Specialists from across the construction sector are investing their expertise in considering new and improved ways to design and build sustainable spaces.
While that offers a range of benefits for our health and wellbeing, the range of associated accreditations can be overwhelming.
We’re unpacking the basics of each of these sustainability certifications, including WELL Building StandardTM (WELL v2TM). We’ll take a close look at the features of certification, what benefits it may offer you and how your project will be assessed.
What is WELL certification?
The *WELL v2TM is a performance-based system that addresses specifying, measuring, monitoring and verifying features of the built environment that impact human health and wellbeing.
It is an evidence-based standard developed by the International WELL Building Institute (IWBI) and focuses on the intentionality of design, construction, and operations of buildings to promote human health and wellbeing.
WELL certification is designed to complement other existing building green building programs such as LEED, by providing a framework that specifically addresses the health and wellness of building occupants.
*The WELL Building StandardTM is currently in version 2. Its scoring system is more flexible than WELL v1, motivating more building owners to seek certification.
Why is WELL popular?
The WELL Building StandardTM is detailed, thorough and established on the principles of being: globally applicable, equitable, evidence-based, customer-focused, technically robust, resilient.
The standard has minimal barriers to entry for intentionally designing spaces that nurture health and wellbeing.
The IWBI Governance Council upholds the integrity of the WELL Building Standard development process.
Each WELL feature meets four tenets outlined below:
- Evidence-based approach that links design, policy and built environment strategies to health and well-being outcomes.
- Verifiable through on-site assessments and testing of building performance.
- Implementable as demonstrated through WELL v1 and/or WELL v2 pilots.
- Presented for outside input by engaging with a diverse community of professionals, specialists, peer reviews and other 3rd parties, whose participation informs the development of WELL.
What are the benefits of a WELL certification?
The benefits of a WELL certification are being studied and reported.
One such study has been recently published in issue 224 of the Journal of Building and Environment 224 (2022) 109539. It found an increase in occupant satisfaction and perceived health, wellbeing, and productivity in WELL certified spaces, with features that improve air quality and minimise exposure to toxins (i.e. asbestos and mercury).
Once certified, a building can use the WELL certification to differentiate itself in the market, attract tenants or occupants who prioritise health and wellness, and demonstrate a commitment to sustainability and social responsibility.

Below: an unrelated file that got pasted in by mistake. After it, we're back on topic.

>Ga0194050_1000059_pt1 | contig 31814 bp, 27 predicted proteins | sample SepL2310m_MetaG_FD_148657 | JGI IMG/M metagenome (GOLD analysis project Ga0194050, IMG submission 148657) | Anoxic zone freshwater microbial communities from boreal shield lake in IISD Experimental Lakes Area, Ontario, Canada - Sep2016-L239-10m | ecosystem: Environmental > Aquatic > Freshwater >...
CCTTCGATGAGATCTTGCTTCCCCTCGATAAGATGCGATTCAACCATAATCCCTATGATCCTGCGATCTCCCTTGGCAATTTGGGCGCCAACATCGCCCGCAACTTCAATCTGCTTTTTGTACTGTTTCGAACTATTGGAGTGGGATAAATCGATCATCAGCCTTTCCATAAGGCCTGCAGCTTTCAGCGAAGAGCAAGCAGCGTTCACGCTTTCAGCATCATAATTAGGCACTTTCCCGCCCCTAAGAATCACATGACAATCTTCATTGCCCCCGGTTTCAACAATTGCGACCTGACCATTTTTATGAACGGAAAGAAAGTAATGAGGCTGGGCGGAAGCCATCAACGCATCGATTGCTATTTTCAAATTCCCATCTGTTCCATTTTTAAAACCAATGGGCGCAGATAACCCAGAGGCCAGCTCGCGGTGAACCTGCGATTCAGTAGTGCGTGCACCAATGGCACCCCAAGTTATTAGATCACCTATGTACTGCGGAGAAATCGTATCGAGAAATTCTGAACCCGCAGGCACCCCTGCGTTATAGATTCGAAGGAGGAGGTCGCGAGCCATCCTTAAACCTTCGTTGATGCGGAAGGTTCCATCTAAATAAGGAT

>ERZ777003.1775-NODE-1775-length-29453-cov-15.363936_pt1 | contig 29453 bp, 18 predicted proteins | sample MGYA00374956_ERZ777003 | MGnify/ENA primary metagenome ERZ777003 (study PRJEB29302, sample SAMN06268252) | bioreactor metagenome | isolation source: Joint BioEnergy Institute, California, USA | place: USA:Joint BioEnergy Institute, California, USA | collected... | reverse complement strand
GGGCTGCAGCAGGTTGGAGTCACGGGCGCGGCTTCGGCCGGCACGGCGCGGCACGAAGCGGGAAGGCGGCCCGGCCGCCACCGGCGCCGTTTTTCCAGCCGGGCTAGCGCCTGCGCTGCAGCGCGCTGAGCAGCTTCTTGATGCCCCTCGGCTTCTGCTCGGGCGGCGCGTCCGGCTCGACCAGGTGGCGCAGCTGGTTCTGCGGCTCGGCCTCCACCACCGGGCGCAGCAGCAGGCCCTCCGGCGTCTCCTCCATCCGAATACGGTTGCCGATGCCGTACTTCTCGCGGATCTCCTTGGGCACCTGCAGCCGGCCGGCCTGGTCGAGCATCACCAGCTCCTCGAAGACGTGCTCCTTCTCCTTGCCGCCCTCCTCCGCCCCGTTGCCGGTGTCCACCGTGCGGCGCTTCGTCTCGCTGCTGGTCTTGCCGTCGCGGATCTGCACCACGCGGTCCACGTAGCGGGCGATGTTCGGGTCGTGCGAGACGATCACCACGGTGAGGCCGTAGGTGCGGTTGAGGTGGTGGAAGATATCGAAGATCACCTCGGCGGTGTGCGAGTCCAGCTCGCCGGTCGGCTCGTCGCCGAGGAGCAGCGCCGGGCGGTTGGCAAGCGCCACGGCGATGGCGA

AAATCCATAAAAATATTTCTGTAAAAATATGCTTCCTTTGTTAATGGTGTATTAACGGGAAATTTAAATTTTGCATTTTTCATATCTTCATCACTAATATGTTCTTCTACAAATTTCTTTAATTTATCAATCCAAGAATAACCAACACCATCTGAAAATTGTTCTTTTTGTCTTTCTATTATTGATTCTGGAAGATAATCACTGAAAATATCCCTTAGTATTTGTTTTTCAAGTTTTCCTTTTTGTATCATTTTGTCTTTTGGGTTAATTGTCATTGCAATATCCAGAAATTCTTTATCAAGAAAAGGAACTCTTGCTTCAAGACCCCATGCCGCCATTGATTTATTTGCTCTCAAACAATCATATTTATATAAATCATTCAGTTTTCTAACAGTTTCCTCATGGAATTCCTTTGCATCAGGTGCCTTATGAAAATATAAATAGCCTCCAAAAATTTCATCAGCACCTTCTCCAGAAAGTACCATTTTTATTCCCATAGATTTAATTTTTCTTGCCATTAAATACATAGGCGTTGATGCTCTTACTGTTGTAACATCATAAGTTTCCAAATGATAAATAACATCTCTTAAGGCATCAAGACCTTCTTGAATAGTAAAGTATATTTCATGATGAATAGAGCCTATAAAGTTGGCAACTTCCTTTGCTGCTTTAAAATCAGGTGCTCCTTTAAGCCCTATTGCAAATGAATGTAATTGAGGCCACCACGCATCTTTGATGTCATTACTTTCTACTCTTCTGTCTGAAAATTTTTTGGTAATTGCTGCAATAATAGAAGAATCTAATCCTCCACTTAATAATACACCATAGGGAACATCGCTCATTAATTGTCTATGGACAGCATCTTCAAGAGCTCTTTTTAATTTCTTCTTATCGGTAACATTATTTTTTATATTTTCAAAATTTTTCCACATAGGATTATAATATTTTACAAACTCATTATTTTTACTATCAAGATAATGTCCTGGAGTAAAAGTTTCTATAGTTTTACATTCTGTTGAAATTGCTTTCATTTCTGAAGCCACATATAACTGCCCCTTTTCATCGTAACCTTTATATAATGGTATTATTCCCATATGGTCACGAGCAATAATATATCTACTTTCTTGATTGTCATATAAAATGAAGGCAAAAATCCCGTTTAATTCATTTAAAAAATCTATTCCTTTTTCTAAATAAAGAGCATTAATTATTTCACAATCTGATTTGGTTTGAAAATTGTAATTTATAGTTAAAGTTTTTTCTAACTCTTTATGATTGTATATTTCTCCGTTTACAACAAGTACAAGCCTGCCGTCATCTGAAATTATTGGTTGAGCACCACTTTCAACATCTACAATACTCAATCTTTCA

How are WELL projects assessed?
WELL v2 projects are categorised for assessment in two main groups, established via ownership type of the project:
- Owner-occupied: the project is mainly occupied by the project owner (NB this may be different from the building owner).
- WELL Core: the project owner occupies a small portion of the project area and rents/leases most of the space to one or more tenants.
WELL is made up of ten concepts:
- Thermal Comfort
Each concept consists of features with distinct health intents and criteria requirements. Features are classed as preconditions (these are universal and mandatory requirements for all projects) or optimisations (these are flexible and selectable requirements depending on the function, typology of the project, etc.).
The applicability of features within concepts to WELL core projects, depends on factors such as relevant population and project area.
How are WELL projects scored?
WELL assessments have a dynamic scorecard with a total of 100 points across ten concepts.
To achieve WELL certification, a project must achieve all the preconditions and meet specific performance criteria in each of the concepts.
Projects may earn no more than 12 points per concept. Ten additional points are available under the Innovation concept.
If a project earns more than 12 points in any concept, the additional points are counted toward Feature I01, provided the maximum points in the innovation concept have not yet been reached.
There are different levels of WELL certification:
- WELL Bronze Certification: 40 points; no minimum points per concept
- WELL Silver Certification: 50 points; minimum 1 point per concept
- WELL Gold Certification: 60 points; minimum 2 points per concept
- WELL Platinum Certification: 80 points; minimum 3 points per concept
Take a look at our WELL projects
- Targeting WELL Gold: 5 St Philips Place, Birmingham (completion expected in 2023)
- Targeting WELL Gold: 19 Cornwall St, Birmingham (currently in preconstruction phase)